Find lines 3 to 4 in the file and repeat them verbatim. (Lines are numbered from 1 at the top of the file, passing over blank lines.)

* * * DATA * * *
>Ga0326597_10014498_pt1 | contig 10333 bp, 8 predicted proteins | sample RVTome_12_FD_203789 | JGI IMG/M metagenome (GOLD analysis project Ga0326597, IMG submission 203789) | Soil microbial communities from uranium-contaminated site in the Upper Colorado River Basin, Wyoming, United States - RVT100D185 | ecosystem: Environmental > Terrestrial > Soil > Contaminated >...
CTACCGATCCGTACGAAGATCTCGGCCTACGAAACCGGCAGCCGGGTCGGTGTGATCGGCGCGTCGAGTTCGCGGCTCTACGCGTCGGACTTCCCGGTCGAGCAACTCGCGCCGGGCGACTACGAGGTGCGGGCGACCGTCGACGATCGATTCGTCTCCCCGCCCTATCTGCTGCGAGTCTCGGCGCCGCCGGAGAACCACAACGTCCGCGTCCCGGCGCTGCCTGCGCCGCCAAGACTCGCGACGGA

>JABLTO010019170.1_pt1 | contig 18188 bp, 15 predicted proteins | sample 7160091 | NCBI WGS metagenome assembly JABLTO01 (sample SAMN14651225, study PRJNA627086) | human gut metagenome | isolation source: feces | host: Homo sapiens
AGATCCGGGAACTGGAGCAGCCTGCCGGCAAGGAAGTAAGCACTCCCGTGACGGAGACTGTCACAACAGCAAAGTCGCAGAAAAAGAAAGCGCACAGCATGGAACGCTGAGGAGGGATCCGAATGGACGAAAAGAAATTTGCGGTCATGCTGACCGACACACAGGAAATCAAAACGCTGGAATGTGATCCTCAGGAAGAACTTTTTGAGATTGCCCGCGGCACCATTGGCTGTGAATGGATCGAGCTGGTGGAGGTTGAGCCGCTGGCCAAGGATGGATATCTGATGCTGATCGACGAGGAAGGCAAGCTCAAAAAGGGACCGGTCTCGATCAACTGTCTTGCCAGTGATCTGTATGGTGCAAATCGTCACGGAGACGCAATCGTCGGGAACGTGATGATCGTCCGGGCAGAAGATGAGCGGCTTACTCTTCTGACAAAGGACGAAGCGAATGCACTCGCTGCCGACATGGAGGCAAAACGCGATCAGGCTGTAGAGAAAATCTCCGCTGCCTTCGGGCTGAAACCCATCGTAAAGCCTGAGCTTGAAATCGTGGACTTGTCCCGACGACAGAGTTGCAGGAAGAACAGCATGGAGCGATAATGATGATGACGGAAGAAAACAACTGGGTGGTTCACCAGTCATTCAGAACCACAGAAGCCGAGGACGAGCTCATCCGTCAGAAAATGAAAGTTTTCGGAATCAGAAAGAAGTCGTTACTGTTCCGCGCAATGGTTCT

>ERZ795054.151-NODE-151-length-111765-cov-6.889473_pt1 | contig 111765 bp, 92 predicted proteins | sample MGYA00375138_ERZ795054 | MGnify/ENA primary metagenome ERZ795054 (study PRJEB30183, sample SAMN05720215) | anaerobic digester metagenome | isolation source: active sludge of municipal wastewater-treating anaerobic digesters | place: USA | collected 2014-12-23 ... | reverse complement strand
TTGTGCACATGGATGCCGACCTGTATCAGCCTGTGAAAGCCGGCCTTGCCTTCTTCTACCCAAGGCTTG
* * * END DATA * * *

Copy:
>JABLTO010019170.1_pt1 | contig 18188 bp, 15 predicted proteins | sample 7160091 | NCBI WGS metagenome assembly JABLTO01 (sample SAMN14651225, study PRJNA627086) | human gut metagenome | isolation source: feces | host: Homo sapiens
AGATCCGGGAACTGGAGCAGCCTGCCGGCAAGGAAGTAAGCACTCCCGTGACGGAGACTGTCACAACAGCAAAGTCGCAGAAAAAGAAAGCGCACAGCATGGAACGCTGAGGAGGGATCCGAATGGACGAAAAGAAATTTGCGGTCATGCTGACCGACACACAGGAAATCAAAACGCTGGAATGTGATCCTCAGGAAGAACTTTTTGAGATTGCCCGCGGCACCATTGGCTGTGAATGGATCGAGCTGGTGGAGGTTGAGCCGCTGGCCAAGGATGGATATCTGATGCTGATCGACGAGGAAGGCAAGCTCAAAAAGGGACCGGTCTCGATCAACTGTCTTGCCAGTGATCTGTATGGTGCAAATCGTCACGGAGACGCAATCGTCGGGAACGTGATGATCGTCCGGGCAGAAGATGAGCGGCTTACTCTTCTGACAAAGGACGAAGCGAATGCACTCGCTGCCGACATGGAGGCAAAACGCGATCAGGCTGTAGAGAAAATCTCCGCTGCCTTCGGGCTGAAACCCATCGTAAAGCCTGAGCTTGAAATCGTGGACTTGTCCCGACGACAGAGTTGCAGGAAGAACAGCATGGAGCGATAATGATGATGACGGAAGAAAACAACTGGGTGGTTCACCAGTCATTCAGAACCACAGAAGCCGAGGACGAGCTCATCCGTCAGAAAATGAAAGTTTTCGGAATCAGAAAGAAGTCGTTACTGTTCCGCGCAATGGTTCT